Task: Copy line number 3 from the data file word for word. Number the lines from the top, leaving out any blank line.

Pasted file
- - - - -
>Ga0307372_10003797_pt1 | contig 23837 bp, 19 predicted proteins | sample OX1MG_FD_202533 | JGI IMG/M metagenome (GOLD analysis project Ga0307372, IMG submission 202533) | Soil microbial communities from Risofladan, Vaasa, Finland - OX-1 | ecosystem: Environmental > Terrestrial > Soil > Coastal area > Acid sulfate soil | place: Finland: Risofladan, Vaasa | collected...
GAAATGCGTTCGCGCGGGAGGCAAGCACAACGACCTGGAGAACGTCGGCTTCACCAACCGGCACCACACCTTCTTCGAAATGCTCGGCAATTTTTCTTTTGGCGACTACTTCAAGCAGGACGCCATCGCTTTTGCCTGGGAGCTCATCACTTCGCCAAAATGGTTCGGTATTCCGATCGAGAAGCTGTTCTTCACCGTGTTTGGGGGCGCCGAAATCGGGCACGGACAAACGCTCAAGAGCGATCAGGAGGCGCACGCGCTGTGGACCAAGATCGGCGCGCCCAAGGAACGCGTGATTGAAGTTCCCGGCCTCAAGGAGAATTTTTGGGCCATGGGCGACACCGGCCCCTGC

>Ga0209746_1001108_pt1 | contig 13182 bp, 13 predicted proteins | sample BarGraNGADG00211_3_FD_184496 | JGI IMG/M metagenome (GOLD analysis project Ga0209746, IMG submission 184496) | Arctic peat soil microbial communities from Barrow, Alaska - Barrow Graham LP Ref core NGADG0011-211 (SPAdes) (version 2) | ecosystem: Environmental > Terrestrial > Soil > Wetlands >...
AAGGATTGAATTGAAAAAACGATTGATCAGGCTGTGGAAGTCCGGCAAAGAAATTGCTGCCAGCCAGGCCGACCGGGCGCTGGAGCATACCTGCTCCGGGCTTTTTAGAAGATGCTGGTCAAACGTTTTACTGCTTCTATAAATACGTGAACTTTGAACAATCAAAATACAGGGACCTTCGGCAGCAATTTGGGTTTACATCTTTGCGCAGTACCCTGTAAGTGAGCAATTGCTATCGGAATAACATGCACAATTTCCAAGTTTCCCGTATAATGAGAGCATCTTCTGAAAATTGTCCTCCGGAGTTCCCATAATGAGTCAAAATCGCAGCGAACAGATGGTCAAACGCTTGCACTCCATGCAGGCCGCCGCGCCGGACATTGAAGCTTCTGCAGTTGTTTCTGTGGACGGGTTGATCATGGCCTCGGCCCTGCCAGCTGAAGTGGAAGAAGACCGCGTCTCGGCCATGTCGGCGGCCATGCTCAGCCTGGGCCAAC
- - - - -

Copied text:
>Ga0209746_1001108_pt1 | contig 13182 bp, 13 predicted proteins | sample BarGraNGADG00211_3_FD_184496 | JGI IMG/M metagenome (GOLD analysis project Ga0209746, IMG submission 184496) | Arctic peat soil microbial communities from Barrow, Alaska - Barrow Graham LP Ref core NGADG0011-211 (SPAdes) (version 2) | ecosystem: Environmental > Terrestrial > Soil > Wetlands >...